Date: 3/30/17 9:56 am
From: Lars Per Norgren <larspernorgren...>
Subject: [obol] Re: BREAKING NEWS-Interspecific sex, academic malfeasance ,
I view this proposal as bunkum. Dun and colleague bring no new or substantive evidence to the century old debate. They merely state that Snell, according to them the "world authority on the Iceland Gull complex" wants to lump Thayer's so that's good enough for them. The Thayer's Gull was elevated to full species status by the AOU (now "AOS") to some extent based on work by Smith. Smith made the cover of Scientific American with his work on Thayer's Gull about 1967. It involved eye make-up and sex. So one would fully expect a certain number of fellow academics to begin enthusiastically casting House Sparrow eggs at him. Smith spent three seasons in the Canadian arctic visiting gull colonies mostly. He claimed to have anesthetized gulls and then changed the color of their orbital rings. Glaucous Gulls with a different color orbital ring were passed over by their species and induced to breed with other species of gulls if presented with the right color eye-lid.
Snell attempted to revisit one colony two decades later, found no gulls, nor any lichens that would be evidence of a past gull colony. Smith had primarily been studying Semi-Plovers which were breeding sympatrically with their Eurasian sibling Ringed Plovers. The islands with the putative gulls were 30 km east of the plover nesting grounds, at the mouth of an ice-filled fjord on the coast of Baffin Island. Snell pointed out the amount of work Smith claimed to have done, which seemed physically impossible even if he had worked 24 hours a day. Then the logistics of reaching the islands without benefit of a helicopter...Snell said Smith was a bald-faced liar.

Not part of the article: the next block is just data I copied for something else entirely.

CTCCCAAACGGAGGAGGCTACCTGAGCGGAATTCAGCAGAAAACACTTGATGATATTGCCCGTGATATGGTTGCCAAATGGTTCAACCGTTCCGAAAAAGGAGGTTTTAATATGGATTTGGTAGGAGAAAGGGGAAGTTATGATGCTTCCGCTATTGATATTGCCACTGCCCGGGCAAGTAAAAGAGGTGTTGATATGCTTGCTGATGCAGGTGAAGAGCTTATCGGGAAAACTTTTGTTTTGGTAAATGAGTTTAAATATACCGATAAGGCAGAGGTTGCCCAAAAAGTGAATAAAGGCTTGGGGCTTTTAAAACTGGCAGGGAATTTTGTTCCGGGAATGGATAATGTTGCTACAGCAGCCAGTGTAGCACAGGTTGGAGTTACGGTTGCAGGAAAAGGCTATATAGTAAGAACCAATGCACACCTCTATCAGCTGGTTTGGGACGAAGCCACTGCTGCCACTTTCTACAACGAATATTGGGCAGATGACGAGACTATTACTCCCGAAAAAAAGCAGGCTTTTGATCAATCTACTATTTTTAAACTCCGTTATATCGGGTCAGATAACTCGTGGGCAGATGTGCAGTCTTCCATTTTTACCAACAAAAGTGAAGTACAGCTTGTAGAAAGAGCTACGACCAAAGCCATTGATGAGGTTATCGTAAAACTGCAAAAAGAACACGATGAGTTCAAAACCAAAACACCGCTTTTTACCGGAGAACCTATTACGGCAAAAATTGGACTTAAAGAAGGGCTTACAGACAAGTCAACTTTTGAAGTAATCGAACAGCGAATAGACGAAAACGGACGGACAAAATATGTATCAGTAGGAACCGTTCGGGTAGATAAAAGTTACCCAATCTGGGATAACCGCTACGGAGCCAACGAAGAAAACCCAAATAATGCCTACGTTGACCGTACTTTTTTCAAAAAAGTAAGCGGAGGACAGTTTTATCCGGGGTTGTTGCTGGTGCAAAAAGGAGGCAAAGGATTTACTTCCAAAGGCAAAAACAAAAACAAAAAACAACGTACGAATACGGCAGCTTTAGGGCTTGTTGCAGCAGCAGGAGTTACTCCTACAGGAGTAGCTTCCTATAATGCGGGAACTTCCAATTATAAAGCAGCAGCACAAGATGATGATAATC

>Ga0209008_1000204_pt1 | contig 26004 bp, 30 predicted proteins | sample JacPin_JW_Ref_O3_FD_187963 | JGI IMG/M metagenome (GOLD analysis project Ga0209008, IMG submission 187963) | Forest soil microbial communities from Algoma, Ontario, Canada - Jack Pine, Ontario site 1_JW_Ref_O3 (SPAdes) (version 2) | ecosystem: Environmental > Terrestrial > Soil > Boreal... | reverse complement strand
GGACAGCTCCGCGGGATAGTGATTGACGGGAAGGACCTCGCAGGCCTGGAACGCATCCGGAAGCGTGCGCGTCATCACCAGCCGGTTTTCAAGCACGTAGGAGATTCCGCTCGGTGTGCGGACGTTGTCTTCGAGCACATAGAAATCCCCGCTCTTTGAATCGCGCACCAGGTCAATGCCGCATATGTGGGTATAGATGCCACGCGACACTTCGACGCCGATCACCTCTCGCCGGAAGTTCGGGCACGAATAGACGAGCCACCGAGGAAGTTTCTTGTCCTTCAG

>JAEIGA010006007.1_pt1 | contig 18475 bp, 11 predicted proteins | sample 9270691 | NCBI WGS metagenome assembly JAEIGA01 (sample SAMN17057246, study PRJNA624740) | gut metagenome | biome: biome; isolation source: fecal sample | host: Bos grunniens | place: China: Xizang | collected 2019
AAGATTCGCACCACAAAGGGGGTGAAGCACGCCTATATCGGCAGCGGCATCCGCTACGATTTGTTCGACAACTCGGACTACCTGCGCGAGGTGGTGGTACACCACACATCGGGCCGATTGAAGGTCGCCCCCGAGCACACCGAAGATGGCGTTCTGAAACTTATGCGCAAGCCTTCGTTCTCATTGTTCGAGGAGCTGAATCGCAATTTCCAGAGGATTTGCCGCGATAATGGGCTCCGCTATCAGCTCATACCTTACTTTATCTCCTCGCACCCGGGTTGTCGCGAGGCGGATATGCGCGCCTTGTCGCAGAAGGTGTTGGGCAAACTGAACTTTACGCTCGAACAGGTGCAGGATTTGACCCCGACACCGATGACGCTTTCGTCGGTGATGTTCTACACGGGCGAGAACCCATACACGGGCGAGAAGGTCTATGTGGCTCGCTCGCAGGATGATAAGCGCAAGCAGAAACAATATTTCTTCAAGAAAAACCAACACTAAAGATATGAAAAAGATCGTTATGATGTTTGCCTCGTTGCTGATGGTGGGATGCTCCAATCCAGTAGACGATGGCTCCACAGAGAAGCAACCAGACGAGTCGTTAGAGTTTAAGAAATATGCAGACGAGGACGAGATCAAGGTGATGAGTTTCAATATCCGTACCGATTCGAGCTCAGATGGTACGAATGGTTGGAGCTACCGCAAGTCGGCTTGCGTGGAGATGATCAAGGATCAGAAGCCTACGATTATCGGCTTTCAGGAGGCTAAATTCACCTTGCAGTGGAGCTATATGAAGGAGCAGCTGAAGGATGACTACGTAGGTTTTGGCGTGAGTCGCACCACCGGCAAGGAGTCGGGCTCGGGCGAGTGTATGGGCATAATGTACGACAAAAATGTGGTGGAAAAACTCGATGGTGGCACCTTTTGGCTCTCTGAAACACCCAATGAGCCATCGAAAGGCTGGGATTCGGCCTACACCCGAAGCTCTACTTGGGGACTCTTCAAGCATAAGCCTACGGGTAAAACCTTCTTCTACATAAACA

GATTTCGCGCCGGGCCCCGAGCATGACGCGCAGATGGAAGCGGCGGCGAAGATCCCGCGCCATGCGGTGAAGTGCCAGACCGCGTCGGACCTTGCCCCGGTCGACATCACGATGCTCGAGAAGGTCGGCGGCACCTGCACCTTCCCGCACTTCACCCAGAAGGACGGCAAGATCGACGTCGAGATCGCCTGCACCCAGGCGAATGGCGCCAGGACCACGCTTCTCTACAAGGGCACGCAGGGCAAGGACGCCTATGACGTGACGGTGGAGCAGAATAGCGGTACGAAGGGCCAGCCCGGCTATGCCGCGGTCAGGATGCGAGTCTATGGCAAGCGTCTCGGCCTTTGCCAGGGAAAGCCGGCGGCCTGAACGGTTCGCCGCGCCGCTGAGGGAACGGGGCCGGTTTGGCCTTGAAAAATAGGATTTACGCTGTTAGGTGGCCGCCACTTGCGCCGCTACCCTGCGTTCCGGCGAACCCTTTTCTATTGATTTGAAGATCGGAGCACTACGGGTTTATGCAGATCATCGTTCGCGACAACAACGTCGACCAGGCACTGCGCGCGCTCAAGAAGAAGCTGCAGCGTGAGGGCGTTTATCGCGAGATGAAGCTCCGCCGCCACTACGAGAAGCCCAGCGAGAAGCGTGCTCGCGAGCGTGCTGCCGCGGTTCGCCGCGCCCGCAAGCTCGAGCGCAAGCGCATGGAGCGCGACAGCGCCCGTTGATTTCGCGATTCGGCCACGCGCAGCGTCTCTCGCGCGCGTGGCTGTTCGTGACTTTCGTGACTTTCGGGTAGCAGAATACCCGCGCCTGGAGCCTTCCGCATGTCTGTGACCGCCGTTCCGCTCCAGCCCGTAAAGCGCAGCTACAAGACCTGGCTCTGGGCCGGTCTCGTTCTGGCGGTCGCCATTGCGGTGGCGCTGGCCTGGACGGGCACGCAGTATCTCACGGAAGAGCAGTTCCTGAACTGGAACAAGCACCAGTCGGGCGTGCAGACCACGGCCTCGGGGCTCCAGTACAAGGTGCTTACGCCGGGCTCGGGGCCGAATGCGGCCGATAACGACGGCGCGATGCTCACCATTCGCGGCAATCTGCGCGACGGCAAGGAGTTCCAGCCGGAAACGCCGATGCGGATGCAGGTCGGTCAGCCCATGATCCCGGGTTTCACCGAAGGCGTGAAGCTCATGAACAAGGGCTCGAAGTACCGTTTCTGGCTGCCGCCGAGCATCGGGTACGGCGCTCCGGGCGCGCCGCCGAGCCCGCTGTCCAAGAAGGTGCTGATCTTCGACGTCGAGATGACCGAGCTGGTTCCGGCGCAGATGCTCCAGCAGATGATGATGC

In the 1920s Herring Gulls appeared in Iceland where previously only Glaucous Gulls bred. They arrived on the east (Eurasian)side and gradually moved their range west to include the whole island. Some 40 years later Ingolfsson, a professor in Reykjavik, did a careful study of colonies throughout the island and documented the widespread hybridization of Glaucous Gulls with European Herring Gulls. He took many specimens. This hybrid swarm is alive and well in 2017 and has come to be universally referred to as "Viking Gull". Having gotten attention by attacking Smith, Snell went to Iceland and insisted that Viking Gulls are really pure Herring Gulls, but due to the founder effect had morphed into weird variants unlike their European forebears. The Auk published his paper in 1993. Vigdísdóttir et al revisited the question in this century, doing plenty of molecular work. White-headed, pink-footed gulls are not for the faint of heart at a molecular level. The very earliest Herring
Gulls collected in Iceland, the putative founders, were closer genetically to Glaucous Gulls from northern Norway than to Herring Gulls from the UK. Glaucous Gulls breeding in east Greenland were closer to Canadian and Siberian Glaucous Gulls than to those breeding in nw Iceland, only 400 miles away. Herring Gulls sampled from the 60s in Iceland often proved to be from the UK. There was steady in- migration to Iceland from Europe throughout the 20th century. There are now almost no Glaucous Gulls nesting in east Iceland, just Herring Gulls. Larophiles from Europe and America alike are baffled by what passes for "Herring Gull" in Iceland. It's sort of a parrellel universe.
Basically Snell was an academic ambulance chaser. The existence of two species, Thayer's and Iceland Gull, with Kumlien's the resultant hybrid swarm in between, works fine for me. It would also mean that 10s of thousands of listers would lose a tick, as their NA list relies on having seen a"Kumlien's" for the Iceland Gull on their list.
On Mar 29, 2017, at 11:48 AM, Mike Patterson wrote:

> Wrong cut and paste...
> --
> Mike Patterson
> Astoria, OR
> That question...
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